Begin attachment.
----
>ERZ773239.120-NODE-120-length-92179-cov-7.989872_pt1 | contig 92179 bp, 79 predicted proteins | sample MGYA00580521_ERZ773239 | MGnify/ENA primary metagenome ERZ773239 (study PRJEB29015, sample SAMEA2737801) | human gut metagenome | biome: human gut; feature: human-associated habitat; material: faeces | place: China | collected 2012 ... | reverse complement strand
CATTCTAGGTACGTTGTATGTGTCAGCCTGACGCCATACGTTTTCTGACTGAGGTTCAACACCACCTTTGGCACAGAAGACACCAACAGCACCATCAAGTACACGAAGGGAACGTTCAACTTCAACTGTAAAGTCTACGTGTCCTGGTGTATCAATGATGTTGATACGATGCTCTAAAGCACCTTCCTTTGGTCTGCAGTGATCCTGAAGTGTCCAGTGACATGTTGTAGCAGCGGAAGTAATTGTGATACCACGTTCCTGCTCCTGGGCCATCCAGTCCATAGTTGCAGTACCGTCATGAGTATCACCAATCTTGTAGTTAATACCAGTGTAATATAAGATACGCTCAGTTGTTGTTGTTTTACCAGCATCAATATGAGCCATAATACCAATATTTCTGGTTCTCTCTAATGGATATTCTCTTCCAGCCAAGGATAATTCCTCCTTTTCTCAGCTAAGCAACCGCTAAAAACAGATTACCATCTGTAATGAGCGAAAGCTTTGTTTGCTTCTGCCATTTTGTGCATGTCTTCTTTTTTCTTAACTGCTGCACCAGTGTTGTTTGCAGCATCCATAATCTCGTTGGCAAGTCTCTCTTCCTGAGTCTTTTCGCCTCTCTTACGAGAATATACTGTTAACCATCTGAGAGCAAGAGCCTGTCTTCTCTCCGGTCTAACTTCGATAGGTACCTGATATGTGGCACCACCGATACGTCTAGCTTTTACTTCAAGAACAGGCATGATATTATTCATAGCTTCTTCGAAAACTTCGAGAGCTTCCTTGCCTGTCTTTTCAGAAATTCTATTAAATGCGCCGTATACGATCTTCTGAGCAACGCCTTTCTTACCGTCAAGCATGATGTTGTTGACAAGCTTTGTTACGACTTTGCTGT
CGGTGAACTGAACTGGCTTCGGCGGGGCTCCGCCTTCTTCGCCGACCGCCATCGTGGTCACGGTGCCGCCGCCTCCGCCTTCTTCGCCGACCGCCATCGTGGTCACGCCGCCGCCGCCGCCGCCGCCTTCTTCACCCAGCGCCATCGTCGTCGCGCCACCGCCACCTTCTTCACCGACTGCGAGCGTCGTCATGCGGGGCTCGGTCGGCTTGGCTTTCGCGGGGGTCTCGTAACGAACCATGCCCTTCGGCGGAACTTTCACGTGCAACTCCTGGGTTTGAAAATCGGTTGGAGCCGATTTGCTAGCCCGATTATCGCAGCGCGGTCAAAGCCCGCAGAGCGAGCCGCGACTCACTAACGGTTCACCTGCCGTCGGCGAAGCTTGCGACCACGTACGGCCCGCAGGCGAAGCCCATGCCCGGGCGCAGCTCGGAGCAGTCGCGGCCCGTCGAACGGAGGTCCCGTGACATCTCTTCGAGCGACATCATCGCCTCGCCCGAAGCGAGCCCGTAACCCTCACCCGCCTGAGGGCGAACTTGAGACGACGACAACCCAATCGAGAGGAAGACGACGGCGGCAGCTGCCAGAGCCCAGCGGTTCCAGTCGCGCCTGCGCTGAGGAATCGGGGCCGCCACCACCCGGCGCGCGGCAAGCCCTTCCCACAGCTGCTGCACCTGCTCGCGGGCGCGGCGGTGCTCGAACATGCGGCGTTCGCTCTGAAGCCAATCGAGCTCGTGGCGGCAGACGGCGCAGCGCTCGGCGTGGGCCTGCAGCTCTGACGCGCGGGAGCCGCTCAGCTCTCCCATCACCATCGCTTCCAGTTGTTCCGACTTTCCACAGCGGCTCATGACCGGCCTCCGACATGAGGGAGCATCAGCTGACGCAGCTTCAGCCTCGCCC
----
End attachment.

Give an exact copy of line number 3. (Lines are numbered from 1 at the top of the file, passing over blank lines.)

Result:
CGGTGAACTGAACTGGCTTCGGCGGGGCTCCGCCTTCTTCGCCGACCGCCATCGTGGTCACGGTGCCGCCGCCTCCGCCTTCTTCGCCGACCGCCATCGTGGTCACGCCGCCGCCGCCGCCGCCGCCTTCTTCACCCAGCGCCATCGTCGTCGCGCCACCGCCACCTTCTTCACCGACTGCGAGCGTCGTCATGCGGGGCTCGGTCGGCTTGGCTTTCGCGGGGGTCTCGTAACGAACCATGCCCTTCGGCGGAACTTTCACGTGCAACTCCTGGGTTTGAAAATCGGTTGGAGCCGATTTGCTAGCCCGATTATCGCAGCGCGGTCAAAGCCCGCAGAGCGAGCCGCGACTCACTAACGGTTCACCTGCCGTCGGCGAAGCTTGCGACCACGTACGGCCCGCAGGCGAAGCCCATGCCCGGGCGCAGCTCGGAGCAGTCGCGGCCCGTCGAACGGAGGTCCCGTGACATCTCTTCGAGCGACATCATCGCCTCGCCCGAAGCGAGCCCGTAACCCTCACCCGCCTGAGGGCGAACTTGAGACGACGACAACCCAATCGAGAGGAAGACGACGGCGGCAGCTGCCAGAGCCCAGCGGTTCCAGTCGCGCCTGCGCTGAGGAATCGGGGCCGCCACCACCCGGCGCGCGGCAAGCCCTTCCCACAGCTGCTGCACCTGCTCGCGGGCGCGGCGGTGCTCGAACATGCGGCGTTCGCTCTGAAGCCAATCGAGCTCGTGGCGGCAGACGGCGCAGCGCTCGGCGTGGGCCTGCAGCTCTGACGCGCGGGAGCCGCTCAGCTCTCCCATCACCATCGCTTCCAGTTGTTCCGACTTTCCACAGCGGCTCATGACCGGCCTCCGACATGAGGGAGCATCAGCTGACGCAGCTTCAGCCTCGCCC